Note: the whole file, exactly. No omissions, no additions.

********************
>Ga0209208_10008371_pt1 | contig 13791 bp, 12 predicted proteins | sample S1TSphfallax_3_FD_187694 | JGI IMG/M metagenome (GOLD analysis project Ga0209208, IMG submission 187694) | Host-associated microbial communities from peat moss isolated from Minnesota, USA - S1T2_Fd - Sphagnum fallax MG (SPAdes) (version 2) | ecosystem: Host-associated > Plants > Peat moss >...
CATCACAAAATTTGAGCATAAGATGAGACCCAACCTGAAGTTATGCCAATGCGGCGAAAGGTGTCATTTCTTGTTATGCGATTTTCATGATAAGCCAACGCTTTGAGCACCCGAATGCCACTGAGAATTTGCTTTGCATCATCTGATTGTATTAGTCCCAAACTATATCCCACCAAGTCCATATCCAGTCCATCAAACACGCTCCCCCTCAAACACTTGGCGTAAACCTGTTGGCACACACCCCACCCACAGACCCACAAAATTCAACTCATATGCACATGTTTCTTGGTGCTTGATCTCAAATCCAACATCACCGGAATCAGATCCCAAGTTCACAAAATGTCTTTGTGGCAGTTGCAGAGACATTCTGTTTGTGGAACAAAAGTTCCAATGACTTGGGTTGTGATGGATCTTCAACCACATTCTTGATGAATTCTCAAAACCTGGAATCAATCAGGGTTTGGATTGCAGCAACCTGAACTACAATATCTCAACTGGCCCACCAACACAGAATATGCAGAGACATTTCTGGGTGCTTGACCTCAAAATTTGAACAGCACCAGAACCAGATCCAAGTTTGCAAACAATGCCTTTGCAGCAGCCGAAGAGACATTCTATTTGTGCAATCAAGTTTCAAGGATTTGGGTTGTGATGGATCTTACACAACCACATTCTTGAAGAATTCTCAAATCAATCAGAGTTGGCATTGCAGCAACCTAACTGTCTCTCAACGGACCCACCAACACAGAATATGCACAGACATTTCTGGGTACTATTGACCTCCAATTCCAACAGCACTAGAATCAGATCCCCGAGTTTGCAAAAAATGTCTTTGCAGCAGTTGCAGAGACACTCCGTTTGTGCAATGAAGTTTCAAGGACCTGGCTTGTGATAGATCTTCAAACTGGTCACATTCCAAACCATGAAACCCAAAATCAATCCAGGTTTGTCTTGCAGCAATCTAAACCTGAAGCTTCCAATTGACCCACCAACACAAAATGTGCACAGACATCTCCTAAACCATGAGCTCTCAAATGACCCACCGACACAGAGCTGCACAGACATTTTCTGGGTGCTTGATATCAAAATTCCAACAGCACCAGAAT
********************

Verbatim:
>Ga0209208_10008371_pt1 | contig 13791 bp, 12 predicted proteins | sample S1TSphfallax_3_FD_187694 | JGI IMG/M metagenome (GOLD analysis project Ga0209208, IMG submission 187694) | Host-associated microbial communities from peat moss isolated from Minnesota, USA - S1T2_Fd - Sphagnum fallax MG (SPAdes) (version 2) | ecosystem: Host-associated > Plants > Peat moss >...
CATCACAAAATTTGAGCATAAGATGAGACCCAACCTGAAGTTATGCCAATGCGGCGAAAGGTGTCATTTCTTGTTATGCGATTTTCATGATAAGCCAACGCTTTGAGCACCCGAATGCCACTGAGAATTTGCTTTGCATCATCTGATTGTATTAGTCCCAAACTATATCCCACCAAGTCCATATCCAGTCCATCAAACACGCTCCCCCTCAAACACTTGGCGTAAACCTGTTGGCACACACCCCACCCACAGACCCACAAAATTCAACTCATATGCACATGTTTCTTGGTGCTTGATCTCAAATCCAACATCACCGGAATCAGATCCCAAGTTCACAAAATGTCTTTGTGGCAGTTGCAGAGACATTCTGTTTGTGGAACAAAAGTTCCAATGACTTGGGTTGTGATGGATCTTCAACCACATTCTTGATGAATTCTCAAAACCTGGAATCAATCAGGGTTTGGATTGCAGCAACCTGAACTACAATATCTCAACTGGCCCACCAACACAGAATATGCAGAGACATTTCTGGGTGCTTGACCTCAAAATTTGAACAGCACCAGAACCAGATCCAAGTTTGCAAACAATGCCTTTGCAGCAGCCGAAGAGACATTCTATTTGTGCAATCAAGTTTCAAGGATTTGGGTTGTGATGGATCTTACACAACCACATTCTTGAAGAATTCTCAAATCAATCAGAGTTGGCATTGCAGCAACCTAACTGTCTCTCAACGGACCCACCAACACAGAATATGCACAGACATTTCTGGGTACTATTGACCTCCAATTCCAACAGCACTAGAATCAGATCCCCGAGTTTGCAAAAAATGTCTTTGCAGCAGTTGCAGAGACACTCCGTTTGTGCAATGAAGTTTCAAGGACCTGGCTTGTGATAGATCTTCAAACTGGTCACATTCCAAACCATGAAACCCAAAATCAATCCAGGTTTGTCTTGCAGCAATCTAAACCTGAAGCTTCCAATTGACCCACCAACACAAAATGTGCACAGACATCTCCTAAACCATGAGCTCTCAAATGACCCACCGACACAGAGCTGCACAGACATTTTCTGGGTGCTTGATATCAAAATTCCAACAGCACCAGAAT